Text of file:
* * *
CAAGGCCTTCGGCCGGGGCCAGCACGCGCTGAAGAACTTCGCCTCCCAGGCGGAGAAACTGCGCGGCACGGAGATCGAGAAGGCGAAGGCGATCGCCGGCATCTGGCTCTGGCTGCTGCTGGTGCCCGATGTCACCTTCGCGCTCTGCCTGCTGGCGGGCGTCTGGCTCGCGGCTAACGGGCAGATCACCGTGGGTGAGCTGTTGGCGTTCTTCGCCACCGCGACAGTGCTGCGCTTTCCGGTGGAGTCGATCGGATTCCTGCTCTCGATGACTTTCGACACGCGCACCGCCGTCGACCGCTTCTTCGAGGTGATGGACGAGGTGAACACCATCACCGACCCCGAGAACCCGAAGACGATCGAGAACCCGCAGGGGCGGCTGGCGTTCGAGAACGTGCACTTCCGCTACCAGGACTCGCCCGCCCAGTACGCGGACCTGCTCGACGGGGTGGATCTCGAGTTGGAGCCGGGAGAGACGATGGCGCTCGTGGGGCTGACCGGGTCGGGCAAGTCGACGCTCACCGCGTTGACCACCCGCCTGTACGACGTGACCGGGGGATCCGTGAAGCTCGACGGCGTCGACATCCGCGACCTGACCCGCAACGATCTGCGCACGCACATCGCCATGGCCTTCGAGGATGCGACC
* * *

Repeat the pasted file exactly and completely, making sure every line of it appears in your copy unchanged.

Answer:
CAAGGCCTTCGGCCGGGGCCAGCACGCGCTGAAGAACTTCGCCTCCCAGGCGGAGAAACTGCGCGGCACGGAGATCGAGAAGGCGAAGGCGATCGCCGGCATCTGGCTCTGGCTGCTGCTGGTGCCCGATGTCACCTTCGCGCTCTGCCTGCTGGCGGGCGTCTGGCTCGCGGCTAACGGGCAGATCACCGTGGGTGAGCTGTTGGCGTTCTTCGCCACCGCGACAGTGCTGCGCTTTCCGGTGGAGTCGATCGGATTCCTGCTCTCGATGACTTTCGACACGCGCACCGCCGTCGACCGCTTCTTCGAGGTGATGGACGAGGTGAACACCATCACCGACCCCGAGAACCCGAAGACGATCGAGAACCCGCAGGGGCGGCTGGCGTTCGAGAACGTGCACTTCCGCTACCAGGACTCGCCCGCCCAGTACGCGGACCTGCTCGACGGGGTGGATCTCGAGTTGGAGCCGGGAGAGACGATGGCGCTCGTGGGGCTGACCGGGTCGGGCAAGTCGACGCTCACCGCGTTGACCACCCGCCTGTACGACGTGACCGGGGGATCCGTGAAGCTCGACGGCGTCGACATCCGCGACCTGACCCGCAACGATCTGCGCACGCACATCGCCATGGCCTTCGAGGATGCGACC